TikTok being enlisted to push MSME e-commerce adoption

THE Department of Trade and Industry (DTI) said on Thursday that it is in discussions with TikTok to explore how to accelerate e-commerce adoption by micro-, small- and medium-sized enterprises (MSMEs).

In a statement, the DTI said that Trade Secretary Alfredo E. Pascual led a discussion with TikTok representatives to explore potential collaboration to support the development of the digital economy.

“Our collaboration with TikTok represents a pivotal step in propelling e-commerce forward in the Philippines. This partnership is poised to significantly bolster the growth and development of the digital marketplace, benefiting businesses, consumers, and the overall economy,” Mr. Pascual said.

“TikTok’s influence in empowering local MSMEs is undeniable, and their accelerated adoption of e-commerce is crucial for revolutionizing production sectors, generating high-quality employment opportunities, and elevating the competitiveness of Philippine products on the global stage,” he added.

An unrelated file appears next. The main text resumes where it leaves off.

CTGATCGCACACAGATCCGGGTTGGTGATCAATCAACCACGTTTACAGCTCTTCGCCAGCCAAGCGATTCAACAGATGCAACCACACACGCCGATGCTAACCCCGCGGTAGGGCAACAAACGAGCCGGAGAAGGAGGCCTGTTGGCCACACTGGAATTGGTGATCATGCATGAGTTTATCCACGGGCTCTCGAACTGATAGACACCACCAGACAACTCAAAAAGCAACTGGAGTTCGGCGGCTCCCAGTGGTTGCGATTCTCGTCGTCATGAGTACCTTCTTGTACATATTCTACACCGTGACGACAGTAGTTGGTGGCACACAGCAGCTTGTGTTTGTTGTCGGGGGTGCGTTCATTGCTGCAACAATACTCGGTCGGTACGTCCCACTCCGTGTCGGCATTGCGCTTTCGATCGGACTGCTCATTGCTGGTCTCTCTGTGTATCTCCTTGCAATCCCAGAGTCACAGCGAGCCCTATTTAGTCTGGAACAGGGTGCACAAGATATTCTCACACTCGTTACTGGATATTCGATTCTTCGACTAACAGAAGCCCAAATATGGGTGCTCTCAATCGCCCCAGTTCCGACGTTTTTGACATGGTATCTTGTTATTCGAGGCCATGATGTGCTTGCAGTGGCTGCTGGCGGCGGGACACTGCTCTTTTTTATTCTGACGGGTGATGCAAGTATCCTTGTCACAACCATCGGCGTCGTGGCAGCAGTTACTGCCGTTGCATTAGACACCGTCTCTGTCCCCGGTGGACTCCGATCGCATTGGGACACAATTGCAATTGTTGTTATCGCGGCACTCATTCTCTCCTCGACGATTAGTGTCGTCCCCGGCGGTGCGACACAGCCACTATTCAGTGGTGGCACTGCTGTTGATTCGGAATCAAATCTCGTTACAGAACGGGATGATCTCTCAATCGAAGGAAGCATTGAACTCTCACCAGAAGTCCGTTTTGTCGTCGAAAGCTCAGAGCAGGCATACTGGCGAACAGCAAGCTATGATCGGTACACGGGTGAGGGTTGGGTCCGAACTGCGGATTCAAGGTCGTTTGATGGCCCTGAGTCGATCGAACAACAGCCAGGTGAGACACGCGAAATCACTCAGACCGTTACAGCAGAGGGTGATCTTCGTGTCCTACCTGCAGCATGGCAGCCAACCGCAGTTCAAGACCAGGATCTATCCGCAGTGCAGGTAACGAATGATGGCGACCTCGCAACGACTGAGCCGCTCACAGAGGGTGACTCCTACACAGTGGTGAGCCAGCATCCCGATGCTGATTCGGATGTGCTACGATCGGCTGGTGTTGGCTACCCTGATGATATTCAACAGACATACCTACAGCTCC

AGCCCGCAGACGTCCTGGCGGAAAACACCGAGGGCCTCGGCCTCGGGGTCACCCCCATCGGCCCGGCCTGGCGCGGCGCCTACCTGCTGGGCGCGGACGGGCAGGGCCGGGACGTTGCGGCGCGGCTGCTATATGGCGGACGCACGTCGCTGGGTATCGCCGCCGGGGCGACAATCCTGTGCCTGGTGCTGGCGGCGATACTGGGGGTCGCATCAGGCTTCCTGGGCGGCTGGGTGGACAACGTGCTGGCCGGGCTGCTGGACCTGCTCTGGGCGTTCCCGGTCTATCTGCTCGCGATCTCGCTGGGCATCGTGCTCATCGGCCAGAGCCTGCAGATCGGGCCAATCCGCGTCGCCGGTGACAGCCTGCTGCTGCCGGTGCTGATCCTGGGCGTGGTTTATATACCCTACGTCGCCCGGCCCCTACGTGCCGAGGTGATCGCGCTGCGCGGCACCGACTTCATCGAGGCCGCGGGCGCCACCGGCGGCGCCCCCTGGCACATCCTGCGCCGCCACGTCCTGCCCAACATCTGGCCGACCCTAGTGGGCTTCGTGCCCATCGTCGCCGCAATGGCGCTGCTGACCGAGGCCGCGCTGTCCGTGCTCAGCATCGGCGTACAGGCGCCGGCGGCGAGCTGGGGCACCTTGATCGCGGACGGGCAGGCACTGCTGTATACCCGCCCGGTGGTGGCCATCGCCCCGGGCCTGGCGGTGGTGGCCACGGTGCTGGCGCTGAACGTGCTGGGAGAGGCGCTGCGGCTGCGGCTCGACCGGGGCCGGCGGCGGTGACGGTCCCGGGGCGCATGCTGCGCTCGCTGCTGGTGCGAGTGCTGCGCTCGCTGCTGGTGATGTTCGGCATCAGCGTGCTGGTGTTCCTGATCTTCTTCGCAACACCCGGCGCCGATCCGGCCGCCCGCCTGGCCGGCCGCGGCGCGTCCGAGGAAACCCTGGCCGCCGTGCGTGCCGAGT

According to the DTI, TikTok, which was launched in the Philippines in May 2017, now has 53 million users in the country. There are about 2 million sellers in the TikTok Shop.

In particular, the two parties discussed collaboration in the establishment of a Content Creator Academy.

The DTI welcomed TikTok’s Safety Enforcement Tool (TSET), a platform that protects consumers.

TSET aims to help verified government agencies and law enforcement representatives request and monitor the progress of a content takedown.

“While the DTI is eager to explore the implementation of TSET, it underscores the critical need for transparent information sharing regarding government reports,” the DTI said.

“With the passage of the Internet Transactions Act, all platforms, including TikTok, are expected to adhere to the regulations outlined in the new law,” it added.

TikTok has removed 570 items of user-generated content and 337 associated products after the DTI’ Fair Trade Enforcement Bureau issued show cause orders over the sale of vape products. — Justine Irish D. Tabile